Nurse walking in a hallway leading a tour for about a dozen people.

Rear Admiral Benjamin Nicholson, Commander of Expeditionary Strike Group TWO along with medical leadership from Commander, Naval Surface Force Atlantic and the Navy’s Atlantic-based Fleet Surgical Teams received a tour of VCU Medical Center’s Level I trauma center in late January. (VCU Enterprise Marketing and Communications)

From vision to reality: Embedding Fleet Surgical Teams

In January, VCU Medical Center welcomed two FSTs for hands-on training, real time experience and knowledge exchange. FSTs are specialized units designed to provide critical medical support during deployments, particularly in expeditionary settings. Tasked with delivering damage control surgery and a range of medical interventions, these teams play a pivotal role in ensuring the health and well-being of U.S. sailors and marines.

The FSTs training at VCU Health are 15-person teams of general surgeons, hospitalists, nurses, CRNAs, technicians and corpsmen. Each team partnered with clinicians and departments across the medical center to gain experience in high volume and high acuity trauma care.

“Any experience which allows our Navy medical professionals to collaborate with their civilian counterparts is value-added for everyone,” said Rear Admiral Benjamin Nicholson, Commander of Expeditionary of Strike Group TWO. “The data proves it; working alongside the incredibly talented and experienced trauma teams at VCU Health makes our FSTs more capable and more confident in carrying out their vital missions. Together we are working toward a common, achievable, and highly-worthy goal: zero preventable deaths on the battlefield, and at home.”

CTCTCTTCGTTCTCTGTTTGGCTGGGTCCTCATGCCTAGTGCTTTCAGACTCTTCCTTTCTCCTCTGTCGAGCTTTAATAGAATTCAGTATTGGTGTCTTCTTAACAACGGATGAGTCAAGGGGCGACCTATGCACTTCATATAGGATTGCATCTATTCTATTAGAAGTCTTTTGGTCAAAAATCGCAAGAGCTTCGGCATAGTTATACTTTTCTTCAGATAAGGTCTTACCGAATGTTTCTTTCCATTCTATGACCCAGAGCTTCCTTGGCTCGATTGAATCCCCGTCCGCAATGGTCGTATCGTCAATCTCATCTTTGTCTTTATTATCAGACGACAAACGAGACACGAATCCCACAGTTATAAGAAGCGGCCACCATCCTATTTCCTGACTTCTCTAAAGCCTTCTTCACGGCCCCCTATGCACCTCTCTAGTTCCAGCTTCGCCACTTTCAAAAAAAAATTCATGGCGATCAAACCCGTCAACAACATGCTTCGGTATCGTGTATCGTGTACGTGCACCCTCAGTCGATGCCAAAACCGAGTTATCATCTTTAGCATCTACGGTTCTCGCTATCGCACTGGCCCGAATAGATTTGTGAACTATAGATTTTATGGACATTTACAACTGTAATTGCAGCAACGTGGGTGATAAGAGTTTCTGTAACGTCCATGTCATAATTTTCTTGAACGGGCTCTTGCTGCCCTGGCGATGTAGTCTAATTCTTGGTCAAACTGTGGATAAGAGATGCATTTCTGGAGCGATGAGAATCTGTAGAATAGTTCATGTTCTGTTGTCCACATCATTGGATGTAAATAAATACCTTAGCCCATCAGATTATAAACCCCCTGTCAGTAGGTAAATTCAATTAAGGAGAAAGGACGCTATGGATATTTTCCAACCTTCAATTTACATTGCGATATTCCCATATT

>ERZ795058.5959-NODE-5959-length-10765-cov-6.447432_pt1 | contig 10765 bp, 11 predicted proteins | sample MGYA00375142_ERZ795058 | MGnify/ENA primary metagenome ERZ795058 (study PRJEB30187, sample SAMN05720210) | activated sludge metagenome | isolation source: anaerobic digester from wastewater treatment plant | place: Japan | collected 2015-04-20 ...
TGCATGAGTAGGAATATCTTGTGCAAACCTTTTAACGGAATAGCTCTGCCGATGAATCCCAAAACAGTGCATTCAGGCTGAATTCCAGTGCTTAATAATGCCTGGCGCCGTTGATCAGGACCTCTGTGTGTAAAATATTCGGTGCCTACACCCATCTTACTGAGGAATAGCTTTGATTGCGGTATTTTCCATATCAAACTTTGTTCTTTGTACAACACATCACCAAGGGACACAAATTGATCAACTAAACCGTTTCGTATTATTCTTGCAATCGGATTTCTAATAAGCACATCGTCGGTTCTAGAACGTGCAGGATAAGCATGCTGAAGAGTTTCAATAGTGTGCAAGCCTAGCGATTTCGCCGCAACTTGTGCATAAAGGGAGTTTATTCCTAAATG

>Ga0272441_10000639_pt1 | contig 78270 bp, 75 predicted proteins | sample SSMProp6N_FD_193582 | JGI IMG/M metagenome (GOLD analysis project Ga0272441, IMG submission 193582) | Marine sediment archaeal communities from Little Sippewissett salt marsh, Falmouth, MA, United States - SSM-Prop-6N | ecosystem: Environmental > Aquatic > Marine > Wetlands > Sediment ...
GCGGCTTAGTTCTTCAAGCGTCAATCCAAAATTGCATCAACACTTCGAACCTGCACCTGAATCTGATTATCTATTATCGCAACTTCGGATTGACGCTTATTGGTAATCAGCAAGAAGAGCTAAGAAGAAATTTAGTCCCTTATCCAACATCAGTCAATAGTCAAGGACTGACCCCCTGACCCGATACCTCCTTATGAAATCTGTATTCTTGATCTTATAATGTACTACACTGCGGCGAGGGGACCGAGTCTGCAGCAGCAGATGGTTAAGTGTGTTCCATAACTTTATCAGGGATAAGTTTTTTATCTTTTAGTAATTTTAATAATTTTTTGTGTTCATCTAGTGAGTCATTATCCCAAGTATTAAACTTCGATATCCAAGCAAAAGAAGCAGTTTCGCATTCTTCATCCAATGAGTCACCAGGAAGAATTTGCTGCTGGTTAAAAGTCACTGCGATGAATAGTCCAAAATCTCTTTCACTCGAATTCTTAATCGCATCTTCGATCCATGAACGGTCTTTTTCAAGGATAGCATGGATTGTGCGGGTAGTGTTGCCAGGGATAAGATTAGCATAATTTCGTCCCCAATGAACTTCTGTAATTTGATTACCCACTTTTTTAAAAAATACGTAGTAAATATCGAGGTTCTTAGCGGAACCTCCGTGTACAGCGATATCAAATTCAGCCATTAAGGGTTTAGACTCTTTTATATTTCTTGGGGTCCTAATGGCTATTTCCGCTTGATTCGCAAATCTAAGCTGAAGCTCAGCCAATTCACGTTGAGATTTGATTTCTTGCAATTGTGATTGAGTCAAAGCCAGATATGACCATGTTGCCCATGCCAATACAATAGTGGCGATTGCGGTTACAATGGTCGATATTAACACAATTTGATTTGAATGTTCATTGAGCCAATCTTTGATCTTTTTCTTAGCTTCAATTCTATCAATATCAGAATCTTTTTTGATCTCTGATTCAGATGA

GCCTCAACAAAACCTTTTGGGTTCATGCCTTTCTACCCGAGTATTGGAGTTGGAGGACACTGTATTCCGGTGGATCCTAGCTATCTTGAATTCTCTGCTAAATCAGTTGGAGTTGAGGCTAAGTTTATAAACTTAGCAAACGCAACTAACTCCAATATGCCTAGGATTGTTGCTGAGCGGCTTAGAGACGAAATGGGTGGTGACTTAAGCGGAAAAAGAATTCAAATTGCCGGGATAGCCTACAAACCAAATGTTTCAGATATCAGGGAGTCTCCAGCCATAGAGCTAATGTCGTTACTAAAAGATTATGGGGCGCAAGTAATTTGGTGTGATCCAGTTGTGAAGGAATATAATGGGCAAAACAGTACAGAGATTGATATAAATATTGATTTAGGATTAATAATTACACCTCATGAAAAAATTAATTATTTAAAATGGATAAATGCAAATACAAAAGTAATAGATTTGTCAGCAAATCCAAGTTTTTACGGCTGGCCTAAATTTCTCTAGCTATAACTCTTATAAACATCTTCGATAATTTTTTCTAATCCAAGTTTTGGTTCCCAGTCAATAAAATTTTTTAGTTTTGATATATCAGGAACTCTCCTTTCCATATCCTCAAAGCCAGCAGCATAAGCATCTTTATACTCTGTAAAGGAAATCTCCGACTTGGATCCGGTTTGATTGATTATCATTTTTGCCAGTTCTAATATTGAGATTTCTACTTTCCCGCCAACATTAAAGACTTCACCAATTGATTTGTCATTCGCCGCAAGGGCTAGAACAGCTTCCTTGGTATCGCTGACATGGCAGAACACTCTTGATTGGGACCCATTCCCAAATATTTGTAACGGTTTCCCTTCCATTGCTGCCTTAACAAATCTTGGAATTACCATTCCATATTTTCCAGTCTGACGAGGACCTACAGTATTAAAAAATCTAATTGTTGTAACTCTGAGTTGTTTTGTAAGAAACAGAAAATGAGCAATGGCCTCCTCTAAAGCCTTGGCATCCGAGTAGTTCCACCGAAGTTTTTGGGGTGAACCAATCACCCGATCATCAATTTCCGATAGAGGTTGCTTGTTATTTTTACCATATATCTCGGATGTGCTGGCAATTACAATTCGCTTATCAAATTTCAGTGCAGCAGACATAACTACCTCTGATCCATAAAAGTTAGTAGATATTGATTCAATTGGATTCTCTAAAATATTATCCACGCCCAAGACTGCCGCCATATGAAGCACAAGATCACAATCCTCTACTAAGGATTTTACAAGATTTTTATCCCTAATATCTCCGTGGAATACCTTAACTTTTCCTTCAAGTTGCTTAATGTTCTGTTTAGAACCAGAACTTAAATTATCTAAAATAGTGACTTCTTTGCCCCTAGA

Rear Admiral Nicholson, along with medical leadership from Commander, Naval Surface Force Atlantic at Naval Station Norfolk and the Navy’s Atlantic-based FSTs toured VCU Medical Center’s Level I trauma center in late January. During their visit, the group met with VCU Health leaders to discuss the partnership and how to build on the momentum of this particular MCP initiative.
“The goal of the initiative is to foster continuous knowledge exchange and skill improvement between the Navy’s expeditionary medical teams and VCU Health staff,” said Omar Rokayak, D.O., trauma surgeon and medical director of VCU Military-Civilian Partnerships. “The end result is the enhancement of health care delivery to the communities we both collectively serve.”


Group stands around a large table listening to a man speak.
Michel Aboutanos, M.D., medical director of VCU Medical Center’s Level I trauma center, speaks with medical leadership of the U.S. Navy during a recent tour of VCU Medical Center’s Level I trauma center. (VCU Enterprise Marketing and Communications)

Answering the call: VCU Health’s agility in response to support military